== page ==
We use WARN data to assess layoffs in four Midwestern states during the current pandemic-induced recession—Kentucky, Ohio, Pennsylvania, and West Virginia. The data come from the advance layoff notices filed under the Worker Adjustment and Retraining Notification (WARN) Act. We find that the number of workers affected by layoff announcements rose sharply in the second half of March and April, and unexpected changes in economic conditions meant that workers received little advance notice before layoff. Layoff announcements have affected workers across these four states, and workers in mining and leisure and hospitality have been affected the most. Most recently, the number of workers affected by WARN notices has almost returned to prerecession levels.
Various measures of the labor-market skills of foreign-born workers have improved during the past decade. The largest gains are concentrated among immigrants from Mexico, who traditionally have shown the lowest skill levels among foreign-born workers. The data suggest that the apparent increase in skills is the result of a shift in the distribution of immigrants coming to the United States, with increased immigration of workers from Asia and a precipitous decline in immigration of workers from Mexico.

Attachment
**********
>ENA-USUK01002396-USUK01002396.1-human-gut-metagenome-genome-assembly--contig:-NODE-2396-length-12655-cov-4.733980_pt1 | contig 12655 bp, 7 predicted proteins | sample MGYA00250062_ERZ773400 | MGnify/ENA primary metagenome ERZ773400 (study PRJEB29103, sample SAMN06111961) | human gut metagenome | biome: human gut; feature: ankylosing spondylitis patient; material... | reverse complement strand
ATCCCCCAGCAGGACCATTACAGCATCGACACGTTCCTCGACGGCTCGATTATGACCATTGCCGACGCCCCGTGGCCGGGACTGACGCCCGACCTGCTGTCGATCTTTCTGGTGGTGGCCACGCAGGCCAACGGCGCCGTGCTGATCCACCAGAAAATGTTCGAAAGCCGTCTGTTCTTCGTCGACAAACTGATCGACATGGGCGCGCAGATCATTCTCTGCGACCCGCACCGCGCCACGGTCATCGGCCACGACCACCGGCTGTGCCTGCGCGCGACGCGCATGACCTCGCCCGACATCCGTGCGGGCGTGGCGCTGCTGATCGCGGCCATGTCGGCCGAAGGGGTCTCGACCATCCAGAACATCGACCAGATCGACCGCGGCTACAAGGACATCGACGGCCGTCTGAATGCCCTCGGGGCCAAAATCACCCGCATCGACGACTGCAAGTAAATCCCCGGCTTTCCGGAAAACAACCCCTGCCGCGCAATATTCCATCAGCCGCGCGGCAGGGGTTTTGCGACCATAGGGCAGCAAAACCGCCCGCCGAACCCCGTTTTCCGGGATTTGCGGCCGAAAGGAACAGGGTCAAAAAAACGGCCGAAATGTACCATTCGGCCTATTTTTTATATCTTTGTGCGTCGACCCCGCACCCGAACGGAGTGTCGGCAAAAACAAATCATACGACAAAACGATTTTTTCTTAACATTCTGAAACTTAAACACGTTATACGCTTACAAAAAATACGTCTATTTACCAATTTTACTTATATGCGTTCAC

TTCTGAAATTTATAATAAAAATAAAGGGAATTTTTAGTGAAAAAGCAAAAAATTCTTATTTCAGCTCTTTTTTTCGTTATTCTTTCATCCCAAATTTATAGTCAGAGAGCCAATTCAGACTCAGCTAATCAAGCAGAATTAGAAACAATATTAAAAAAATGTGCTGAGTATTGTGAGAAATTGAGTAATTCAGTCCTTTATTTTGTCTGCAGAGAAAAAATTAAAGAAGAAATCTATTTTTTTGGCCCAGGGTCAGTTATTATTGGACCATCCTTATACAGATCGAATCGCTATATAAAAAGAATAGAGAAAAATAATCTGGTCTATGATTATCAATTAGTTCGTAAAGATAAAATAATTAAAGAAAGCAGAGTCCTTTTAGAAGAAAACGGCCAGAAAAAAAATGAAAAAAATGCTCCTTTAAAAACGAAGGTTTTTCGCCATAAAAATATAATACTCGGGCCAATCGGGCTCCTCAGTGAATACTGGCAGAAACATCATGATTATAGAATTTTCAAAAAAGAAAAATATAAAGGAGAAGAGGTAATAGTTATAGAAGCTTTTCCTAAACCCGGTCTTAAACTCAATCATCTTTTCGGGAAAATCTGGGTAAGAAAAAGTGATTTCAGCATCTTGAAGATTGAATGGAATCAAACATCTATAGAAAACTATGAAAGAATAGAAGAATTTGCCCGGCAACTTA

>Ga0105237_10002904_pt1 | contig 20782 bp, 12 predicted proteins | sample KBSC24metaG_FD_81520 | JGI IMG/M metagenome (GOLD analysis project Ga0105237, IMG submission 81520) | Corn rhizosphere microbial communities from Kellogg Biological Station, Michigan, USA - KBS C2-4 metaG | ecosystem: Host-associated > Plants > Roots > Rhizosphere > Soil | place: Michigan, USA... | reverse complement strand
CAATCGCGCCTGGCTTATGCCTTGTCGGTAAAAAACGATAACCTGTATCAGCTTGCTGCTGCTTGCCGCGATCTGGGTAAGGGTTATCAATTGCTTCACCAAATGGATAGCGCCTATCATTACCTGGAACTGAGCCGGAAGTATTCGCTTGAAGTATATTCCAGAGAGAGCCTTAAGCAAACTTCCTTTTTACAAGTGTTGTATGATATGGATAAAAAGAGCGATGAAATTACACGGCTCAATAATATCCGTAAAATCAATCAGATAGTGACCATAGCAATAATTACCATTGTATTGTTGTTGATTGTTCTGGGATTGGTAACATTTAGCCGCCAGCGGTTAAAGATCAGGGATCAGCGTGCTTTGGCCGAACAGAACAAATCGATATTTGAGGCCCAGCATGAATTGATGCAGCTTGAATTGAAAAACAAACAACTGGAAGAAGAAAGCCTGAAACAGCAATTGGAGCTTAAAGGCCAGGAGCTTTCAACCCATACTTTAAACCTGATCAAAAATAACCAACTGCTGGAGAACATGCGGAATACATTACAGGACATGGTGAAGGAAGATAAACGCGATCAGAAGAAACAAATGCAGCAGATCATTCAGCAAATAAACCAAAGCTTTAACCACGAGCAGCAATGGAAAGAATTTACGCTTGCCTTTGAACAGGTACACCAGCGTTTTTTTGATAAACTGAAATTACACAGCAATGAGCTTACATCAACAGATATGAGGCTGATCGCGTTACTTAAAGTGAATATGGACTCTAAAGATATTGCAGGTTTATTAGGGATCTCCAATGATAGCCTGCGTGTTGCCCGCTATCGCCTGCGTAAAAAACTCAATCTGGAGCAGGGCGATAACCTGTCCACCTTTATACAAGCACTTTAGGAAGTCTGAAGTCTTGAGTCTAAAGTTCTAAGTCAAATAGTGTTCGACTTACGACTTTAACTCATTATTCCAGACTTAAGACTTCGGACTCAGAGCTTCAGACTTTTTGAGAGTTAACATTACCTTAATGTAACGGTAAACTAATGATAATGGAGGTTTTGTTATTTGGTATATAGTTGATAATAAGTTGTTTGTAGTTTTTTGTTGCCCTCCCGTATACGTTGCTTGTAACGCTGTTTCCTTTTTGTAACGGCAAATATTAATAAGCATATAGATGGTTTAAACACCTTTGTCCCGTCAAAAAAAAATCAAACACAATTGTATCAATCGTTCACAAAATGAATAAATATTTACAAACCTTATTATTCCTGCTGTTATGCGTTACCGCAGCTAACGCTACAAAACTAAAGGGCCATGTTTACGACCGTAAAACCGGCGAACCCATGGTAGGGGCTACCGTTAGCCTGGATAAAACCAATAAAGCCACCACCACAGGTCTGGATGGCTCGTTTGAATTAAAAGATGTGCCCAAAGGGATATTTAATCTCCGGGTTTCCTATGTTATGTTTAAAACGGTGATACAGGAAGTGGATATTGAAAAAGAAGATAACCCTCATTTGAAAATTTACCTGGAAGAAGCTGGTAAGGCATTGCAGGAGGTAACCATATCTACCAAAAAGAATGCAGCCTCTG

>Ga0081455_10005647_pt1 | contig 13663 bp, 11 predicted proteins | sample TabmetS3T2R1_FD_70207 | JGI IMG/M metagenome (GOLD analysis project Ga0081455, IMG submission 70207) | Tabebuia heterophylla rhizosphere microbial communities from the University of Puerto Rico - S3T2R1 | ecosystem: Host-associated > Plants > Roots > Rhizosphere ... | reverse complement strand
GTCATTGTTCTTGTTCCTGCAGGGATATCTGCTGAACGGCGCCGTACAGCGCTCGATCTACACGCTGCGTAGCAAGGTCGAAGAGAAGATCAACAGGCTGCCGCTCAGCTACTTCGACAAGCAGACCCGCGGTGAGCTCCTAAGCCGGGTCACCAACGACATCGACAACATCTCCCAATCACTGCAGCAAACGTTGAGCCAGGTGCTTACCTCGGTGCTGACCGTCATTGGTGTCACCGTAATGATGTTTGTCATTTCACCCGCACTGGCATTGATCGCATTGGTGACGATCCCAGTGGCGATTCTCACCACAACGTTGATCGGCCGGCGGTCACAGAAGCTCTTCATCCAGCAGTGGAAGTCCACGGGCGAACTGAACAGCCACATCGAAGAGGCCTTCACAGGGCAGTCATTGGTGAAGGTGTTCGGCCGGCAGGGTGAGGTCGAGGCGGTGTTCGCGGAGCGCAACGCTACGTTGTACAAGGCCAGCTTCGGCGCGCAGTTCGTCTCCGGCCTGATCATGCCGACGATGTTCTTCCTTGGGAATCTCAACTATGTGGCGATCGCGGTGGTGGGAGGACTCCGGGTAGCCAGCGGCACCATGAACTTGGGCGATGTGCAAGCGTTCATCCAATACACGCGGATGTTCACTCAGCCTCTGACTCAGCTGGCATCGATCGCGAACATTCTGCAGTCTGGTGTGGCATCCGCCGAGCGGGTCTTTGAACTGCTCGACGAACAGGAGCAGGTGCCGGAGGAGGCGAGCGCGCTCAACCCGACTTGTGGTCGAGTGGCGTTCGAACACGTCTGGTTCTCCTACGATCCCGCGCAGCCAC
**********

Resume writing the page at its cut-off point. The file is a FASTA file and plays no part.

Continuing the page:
We know that the COVID-19 deaths were disproportionate across age groups. And some research has suggested the virus affects individuals differently, inviting comparisons across other demographic groups. Our researchers argue that failing to adjust for age among such comparisons may lead to incorrect conclusions.
With economic conditions changing so rapidly during the COVID-19 pandemic, the standard layoff indicators that policymakers and analysts use are falling short. Worker Adjustment and Retraining Notification (WARN) Act data—a more timely indicator—reveal four findings about job loss during this pandemic.